• Ely

    Consider that we avoid telling young kids stories about corrupt police and teachers taking advantage of their power, since we are trying to get kids to respect and trust such authorities. Similarly, we avoid telling kids stories about selfishness and betrayal in romantic and sexual relations, as we push idealized accounts of marriage, love, etc. Similarly, we may as adults avoid stories that threaten other ideals.

    My youth experience was vastly different than this. All around me, adult figures pushed the idea that the world is a corrupt oligarchy at every level, from local issues (your teachers just has it out for you) to federal issues (the Federal Reserve was created by an evil cabal of bankers) to relationship issues (most people will cheat on you; most marriages end in divorce). All of this was in a fundamentalist Christian community in southern Ohio; and the experiences of most of my peers scattered throughout Ohio and Indiana were very similar (except for the relationship one, there was a higher variance of taught relationship values).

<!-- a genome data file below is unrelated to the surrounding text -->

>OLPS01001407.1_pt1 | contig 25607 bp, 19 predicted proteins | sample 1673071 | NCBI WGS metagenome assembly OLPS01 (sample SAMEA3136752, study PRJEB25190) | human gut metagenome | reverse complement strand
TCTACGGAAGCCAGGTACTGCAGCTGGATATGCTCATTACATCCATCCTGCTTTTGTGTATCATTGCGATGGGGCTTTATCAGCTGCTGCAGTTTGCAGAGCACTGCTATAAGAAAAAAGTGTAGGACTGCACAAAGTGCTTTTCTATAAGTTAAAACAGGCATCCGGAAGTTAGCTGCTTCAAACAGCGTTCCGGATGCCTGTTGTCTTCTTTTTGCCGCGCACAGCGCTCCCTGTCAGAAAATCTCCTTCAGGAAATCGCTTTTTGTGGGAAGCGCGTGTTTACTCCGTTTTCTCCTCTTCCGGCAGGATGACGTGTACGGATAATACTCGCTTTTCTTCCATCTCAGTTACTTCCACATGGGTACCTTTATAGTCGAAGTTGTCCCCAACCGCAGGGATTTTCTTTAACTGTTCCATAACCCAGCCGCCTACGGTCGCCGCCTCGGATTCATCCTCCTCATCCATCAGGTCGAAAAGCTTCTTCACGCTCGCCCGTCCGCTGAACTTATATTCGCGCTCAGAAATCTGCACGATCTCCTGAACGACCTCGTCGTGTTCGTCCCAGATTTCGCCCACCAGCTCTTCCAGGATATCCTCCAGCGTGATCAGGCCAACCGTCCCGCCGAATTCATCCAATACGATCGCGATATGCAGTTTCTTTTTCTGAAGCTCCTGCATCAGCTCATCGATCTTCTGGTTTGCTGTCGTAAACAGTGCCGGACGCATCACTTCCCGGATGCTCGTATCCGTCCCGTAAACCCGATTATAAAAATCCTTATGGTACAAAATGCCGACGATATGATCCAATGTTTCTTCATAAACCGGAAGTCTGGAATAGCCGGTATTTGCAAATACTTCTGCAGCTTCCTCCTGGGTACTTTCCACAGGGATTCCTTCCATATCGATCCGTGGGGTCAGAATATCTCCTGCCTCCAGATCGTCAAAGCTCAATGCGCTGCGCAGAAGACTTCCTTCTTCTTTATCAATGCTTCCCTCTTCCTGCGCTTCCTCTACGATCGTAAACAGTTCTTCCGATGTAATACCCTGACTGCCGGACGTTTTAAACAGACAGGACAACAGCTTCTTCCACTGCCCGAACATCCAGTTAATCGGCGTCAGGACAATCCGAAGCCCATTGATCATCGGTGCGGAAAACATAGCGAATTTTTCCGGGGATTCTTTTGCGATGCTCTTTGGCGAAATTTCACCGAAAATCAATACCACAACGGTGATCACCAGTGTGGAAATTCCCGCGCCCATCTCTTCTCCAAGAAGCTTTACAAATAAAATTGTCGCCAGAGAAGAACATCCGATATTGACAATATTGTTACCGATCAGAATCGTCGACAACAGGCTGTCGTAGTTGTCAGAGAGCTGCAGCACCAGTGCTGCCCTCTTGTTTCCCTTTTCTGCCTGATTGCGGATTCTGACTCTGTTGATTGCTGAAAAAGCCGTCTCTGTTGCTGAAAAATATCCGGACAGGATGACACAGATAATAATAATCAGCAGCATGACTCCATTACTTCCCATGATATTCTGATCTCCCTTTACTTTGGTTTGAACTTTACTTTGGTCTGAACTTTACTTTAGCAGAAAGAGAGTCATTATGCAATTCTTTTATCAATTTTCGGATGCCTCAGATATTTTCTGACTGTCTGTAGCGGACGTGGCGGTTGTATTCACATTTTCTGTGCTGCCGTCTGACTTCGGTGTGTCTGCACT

But overt moralizing gets boring fast, especially when we realize these employees could just quit their jobs. Worse, we know that most of us don’t resist bosses – we obey them, mainly because we like getting paid. We don’t like admitting that that while we are returning to forager ways in our leisure time, we have become hyper-farmers in our work life.